Now that we have our web server up, our installation copied to our webserver, and our kickstart.cfg files on the server we can kick off our kickstart installation.

To do this we need to boot the server from the installation CD. You can boot from the CD in the cdrom drive or remote mounted over a lights out port like iLo, DRAC, or RSA. If you are going to remote mount the CD over a lights out connection you can use a much smaller portion of the ESX CD.

On your ESX installation media there is an iso file named boot.iso located under the “images” folder on the CD. You can extract that ISO image which is roughly 4mb and remote mount that to your server for the boot process if you intend to install over HTTP.

OK so now we boot off of our media either the full ESX CD or the boot.iso image and when the ESX installation screen appears we need to tell the installation where to find the kickstart file. There are a couple of options for this which are below:

If you are using dhcp then your installation string will look similar to the below string:

esx append ip=dhcp ksdevice=eth0 network ks=http://server_name/deployment/kickstart/kickstart.cfg

If you are not using dhcp it would like similar to the follow string:

esx append ip=192.168.1.2 netmask=255.255.255.0 gateway=192.168.1.1 ksdevice=eth0 network ks=http://Server_IP/deployment/kickstart/kickstart.cfg

The statement ksdevice=eth0 tells anaconda (the installer) to use the eth0 interface for the install. I recommend always using eth0 for your installs. ESX will by default make the install interface the Service Console interface. So it will become the interface that is assigned to vSwitch0.

If you are using a seperate kickstart file for each server then you can call each one by name. If you are using a script like the one I discuss here then you will only need to have one kickstart file.

Hal’s New PowersHell Book!

If you want to learn something about PowersHell and the VI Toolkit for Winders, the community forum is the best spot right now. Hal Rottenberg is one of the pillars of that section of the forums. Always glad to help figure out your code when things are not working and always ready to explain what the heck is going on with it. I think he taught me most of the things that I know about the VI Toolkit.

Well he has written a book called “Managing VMware Infrastructure with Windows PowerShell” Stop over to his blog and pre order the book. I am sure it will become a valuable asset in your tech library.

What are you waiting for? Get out your credit card!

ESX 3.x Deployment Script # 3

This script is very similar to ESX 3.x Deployment Script #1, but I made a handy change. I built this script to allow for easier modification for each ESX host you want to deploy. Once you change all the settings you need changed there is one important area where you will add information about all your ESX hosts.

Below if the area that you will need to be concerned with:

if ['hostname -s' == "esxhost1" ] ; then
esxcfg-vswif -i [Service_Console_IP] -n [Service_Console_Netmask] vswif0
esxcfg-vmknic -a -i [VMKernel_IP] -n [VMKernel_Netmask] "vMotion"
fi

You will create this if statement for each of your esxhosts you want to deploy. Once you setup each servers information in this area all you need to do is change the hostname to match the server you are deploying and that is it. If you use dhcp to set the initial installation IP and it is able to resolve to the appropriate hostname then you won’t even have to change the script.

For example if you change this line:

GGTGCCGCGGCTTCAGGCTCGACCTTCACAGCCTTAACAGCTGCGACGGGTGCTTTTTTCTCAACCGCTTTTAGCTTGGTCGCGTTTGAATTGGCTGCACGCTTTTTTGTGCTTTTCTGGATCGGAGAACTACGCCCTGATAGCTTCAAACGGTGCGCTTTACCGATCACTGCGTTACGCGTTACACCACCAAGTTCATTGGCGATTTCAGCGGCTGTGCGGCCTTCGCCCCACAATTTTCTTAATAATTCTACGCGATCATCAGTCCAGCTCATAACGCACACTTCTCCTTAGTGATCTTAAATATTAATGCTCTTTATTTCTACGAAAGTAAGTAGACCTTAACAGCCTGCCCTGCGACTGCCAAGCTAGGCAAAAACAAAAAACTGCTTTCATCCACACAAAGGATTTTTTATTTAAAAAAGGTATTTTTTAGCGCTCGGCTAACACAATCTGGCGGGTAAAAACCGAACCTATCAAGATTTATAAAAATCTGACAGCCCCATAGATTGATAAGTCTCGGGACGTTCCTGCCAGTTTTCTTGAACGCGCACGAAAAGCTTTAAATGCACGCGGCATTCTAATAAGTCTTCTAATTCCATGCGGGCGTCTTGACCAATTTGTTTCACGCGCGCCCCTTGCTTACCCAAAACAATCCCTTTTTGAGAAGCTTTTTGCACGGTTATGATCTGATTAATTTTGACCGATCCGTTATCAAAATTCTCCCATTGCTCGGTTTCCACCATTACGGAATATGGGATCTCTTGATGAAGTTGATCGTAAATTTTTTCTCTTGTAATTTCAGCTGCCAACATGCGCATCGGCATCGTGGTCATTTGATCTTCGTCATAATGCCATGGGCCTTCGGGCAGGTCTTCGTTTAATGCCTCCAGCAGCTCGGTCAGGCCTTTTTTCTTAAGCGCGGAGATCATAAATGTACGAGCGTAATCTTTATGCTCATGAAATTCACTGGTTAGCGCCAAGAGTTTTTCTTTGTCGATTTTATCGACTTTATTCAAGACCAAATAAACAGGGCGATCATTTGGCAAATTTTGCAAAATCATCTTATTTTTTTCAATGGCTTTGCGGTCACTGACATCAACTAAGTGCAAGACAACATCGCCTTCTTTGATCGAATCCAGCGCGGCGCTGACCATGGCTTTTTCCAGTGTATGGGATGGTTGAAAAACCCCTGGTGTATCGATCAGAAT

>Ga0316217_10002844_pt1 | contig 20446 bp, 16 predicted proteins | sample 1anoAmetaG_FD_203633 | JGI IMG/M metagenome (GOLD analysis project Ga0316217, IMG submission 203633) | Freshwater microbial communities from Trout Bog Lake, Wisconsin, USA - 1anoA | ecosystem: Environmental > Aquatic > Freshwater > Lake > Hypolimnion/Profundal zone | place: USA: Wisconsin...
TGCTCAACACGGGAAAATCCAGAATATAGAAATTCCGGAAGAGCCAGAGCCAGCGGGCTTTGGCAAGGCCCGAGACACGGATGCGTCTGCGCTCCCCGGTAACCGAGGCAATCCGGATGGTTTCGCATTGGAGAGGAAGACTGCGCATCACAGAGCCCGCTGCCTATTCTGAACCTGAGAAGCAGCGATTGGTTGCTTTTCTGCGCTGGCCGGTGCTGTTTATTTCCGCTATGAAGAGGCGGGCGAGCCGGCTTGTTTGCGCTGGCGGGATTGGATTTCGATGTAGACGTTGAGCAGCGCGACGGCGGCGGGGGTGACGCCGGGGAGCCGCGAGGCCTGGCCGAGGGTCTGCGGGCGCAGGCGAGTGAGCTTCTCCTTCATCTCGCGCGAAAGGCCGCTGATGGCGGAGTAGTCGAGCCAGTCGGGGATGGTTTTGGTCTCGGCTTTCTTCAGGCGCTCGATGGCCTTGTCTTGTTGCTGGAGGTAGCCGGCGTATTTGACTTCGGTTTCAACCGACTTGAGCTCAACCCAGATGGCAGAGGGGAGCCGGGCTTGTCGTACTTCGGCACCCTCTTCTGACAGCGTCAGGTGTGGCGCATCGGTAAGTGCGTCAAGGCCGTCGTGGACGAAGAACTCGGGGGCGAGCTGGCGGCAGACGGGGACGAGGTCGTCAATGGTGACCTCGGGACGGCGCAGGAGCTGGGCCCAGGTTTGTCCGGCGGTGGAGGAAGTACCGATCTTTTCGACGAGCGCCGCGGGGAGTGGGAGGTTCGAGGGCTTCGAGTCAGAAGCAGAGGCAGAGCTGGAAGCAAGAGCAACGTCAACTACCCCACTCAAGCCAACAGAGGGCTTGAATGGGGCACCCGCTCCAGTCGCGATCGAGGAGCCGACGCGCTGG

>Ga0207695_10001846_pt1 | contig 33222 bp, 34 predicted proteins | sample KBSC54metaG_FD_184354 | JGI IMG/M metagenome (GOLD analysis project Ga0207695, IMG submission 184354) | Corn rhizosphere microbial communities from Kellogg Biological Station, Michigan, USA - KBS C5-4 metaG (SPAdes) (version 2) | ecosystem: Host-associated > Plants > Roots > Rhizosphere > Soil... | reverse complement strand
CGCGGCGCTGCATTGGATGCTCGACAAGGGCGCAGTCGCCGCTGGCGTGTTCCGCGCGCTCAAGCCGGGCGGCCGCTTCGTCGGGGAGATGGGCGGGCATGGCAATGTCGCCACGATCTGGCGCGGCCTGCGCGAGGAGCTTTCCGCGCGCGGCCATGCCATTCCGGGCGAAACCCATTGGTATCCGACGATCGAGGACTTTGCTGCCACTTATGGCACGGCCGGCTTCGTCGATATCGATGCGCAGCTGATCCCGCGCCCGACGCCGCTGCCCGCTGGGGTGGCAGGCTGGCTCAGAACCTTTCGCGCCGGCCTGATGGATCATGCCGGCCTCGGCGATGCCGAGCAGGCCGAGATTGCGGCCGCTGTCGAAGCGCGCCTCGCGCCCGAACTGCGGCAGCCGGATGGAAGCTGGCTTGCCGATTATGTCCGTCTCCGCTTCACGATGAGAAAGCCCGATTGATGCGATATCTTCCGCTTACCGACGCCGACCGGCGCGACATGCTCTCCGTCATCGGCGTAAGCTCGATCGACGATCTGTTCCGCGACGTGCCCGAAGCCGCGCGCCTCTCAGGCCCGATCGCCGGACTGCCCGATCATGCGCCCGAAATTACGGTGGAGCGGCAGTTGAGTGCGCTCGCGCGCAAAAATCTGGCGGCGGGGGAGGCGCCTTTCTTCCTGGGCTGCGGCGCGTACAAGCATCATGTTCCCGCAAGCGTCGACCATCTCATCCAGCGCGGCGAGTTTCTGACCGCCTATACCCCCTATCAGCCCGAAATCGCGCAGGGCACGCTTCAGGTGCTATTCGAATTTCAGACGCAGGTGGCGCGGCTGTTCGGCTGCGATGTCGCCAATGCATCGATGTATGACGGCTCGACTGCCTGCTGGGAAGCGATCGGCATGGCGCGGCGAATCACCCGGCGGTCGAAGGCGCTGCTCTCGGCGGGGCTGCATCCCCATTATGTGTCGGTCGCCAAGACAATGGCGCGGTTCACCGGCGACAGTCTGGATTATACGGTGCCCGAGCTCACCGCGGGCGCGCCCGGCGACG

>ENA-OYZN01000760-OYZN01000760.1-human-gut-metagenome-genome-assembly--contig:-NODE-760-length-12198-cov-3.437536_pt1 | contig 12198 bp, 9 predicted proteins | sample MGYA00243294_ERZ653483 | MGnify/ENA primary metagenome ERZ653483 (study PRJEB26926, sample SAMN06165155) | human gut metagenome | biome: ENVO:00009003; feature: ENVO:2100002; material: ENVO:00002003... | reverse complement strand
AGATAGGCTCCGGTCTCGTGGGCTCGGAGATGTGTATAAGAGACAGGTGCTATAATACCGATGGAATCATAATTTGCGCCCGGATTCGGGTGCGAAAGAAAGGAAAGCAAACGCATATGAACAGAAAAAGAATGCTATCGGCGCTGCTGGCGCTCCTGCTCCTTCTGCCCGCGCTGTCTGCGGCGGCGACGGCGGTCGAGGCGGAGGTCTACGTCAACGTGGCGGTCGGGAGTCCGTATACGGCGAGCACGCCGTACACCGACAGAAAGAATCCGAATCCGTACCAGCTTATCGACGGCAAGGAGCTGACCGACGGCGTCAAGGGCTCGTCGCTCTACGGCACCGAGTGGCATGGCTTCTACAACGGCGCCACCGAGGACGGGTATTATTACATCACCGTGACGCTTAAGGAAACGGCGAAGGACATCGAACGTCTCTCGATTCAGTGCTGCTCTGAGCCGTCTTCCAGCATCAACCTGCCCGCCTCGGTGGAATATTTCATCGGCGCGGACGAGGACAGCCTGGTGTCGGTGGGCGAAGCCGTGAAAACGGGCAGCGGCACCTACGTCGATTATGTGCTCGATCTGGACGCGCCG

network --device eth0 --bootproto static --ip [SC IP ADDRESS] --netmask [SC NETMASK] --gateway [SC GATEWAY] --nameserver [NAMESERVERS comma serperated] --hostname [HOSTNAME] --addvmportgroup=0

to the following:

network --device eth0 --bootproto dhcp

and then add the following setting the appropriate IP addresses and hostnames:

if ['hostname -s' == "esxhost1" ] ; then
esxcfg-vswif -i [Service_Console_IP] -n [Service_Console_Netmask] vswif0
esxcfg-vmknic -a -i [VMKernel_IP] -n [VMKernel_Netmask] "vMotion"
fi

if ['hostname -s' == "esxhost2" ] ; then
esxcfg-vswif -i [Service_Console_IP] -n [Service_Console_Netmask] vswif0
esxcfg-vmknic -a -i [VMKernel_IP] -n [VMKernel_Netmask] "vMotion"
fi

and you setup each ESX server in dhcp and DNS you will never need to modify this script. You need to ensure that the DNS and gateway that the server initially get’s from DHCP are correct. If you are doing this on a different subnet then what you will be running your ESX server on then you will need to do this a little differently. This can be done with my ESX 3.x Deployment Script #2.

I have included a script with this code included in our download section.

VI Toolkit powershell simple script #4 – VM Information

This is a good powershell script for tacking virtual machine inforamtion for change management. It will output the vm’s name, the host it is on, the powerstate, Memory, Number of CPU’s, IP address, and FQDN to a csv file.


$IPprop = @{ Name = "IP Address"; Expression = { $_.Guest.IpAddress } }
$HostNameProp = @{ Name = "Hostname"; Expression = { $_.Guest.Hostname } }
Get-VM | select name, host, powerstate, MemoryMB, numCPU, $IPprop, $HostNameProp | export-csv c:vm_info.csv

The Open Cloud Manifesto

The Open Cloud Manifesto was released the other day. The list of supporters is pretty impressive and the non-present are typical. I actually read the manifesto last night on my Blackberry during my daughter’s piano lesson. It was a nice read, even though the site does not have a mobile format.

The idea of cloud computing is apon us. Are you ready for it?

What Would You Like to See Changed in the VMware VM Backup Guide?

As you already know, I posted a generic VCB Proven Practice Guide on VI:OPS. I refer people to this doc frequently.

A recent community discussion regarding the VCB Documentation was visited by a VMware employee or two and the question was posed: “Could you suggest areas of improvement for this guide.”I posted a lengthy response this morning. This might be your chance to comment on the VCB documentation. I am posting the link in hopes of you responding to the question. Hopefully, the comments are considered.

Go over to the VI:OPS site and suggest changes to my doc as well!

Fixed: VMware Tools status shows as not running after running VMware Consolidated Backup

A while back I mentioned that VMware Tools would appear to change to a not running status after a VCB Snapshot was taken. Vmware said a fix would be forthcoming in ESX U4. VMegalodon posted on the communities this morning that he is running VC 2.5U3 and ESX 3.5 U4 (Which is probably a bad combination…) and the VMware Tools issue appears to be corrected.

So, what are you waiting for?? Get to upgrading!

Thanks VMegalodon!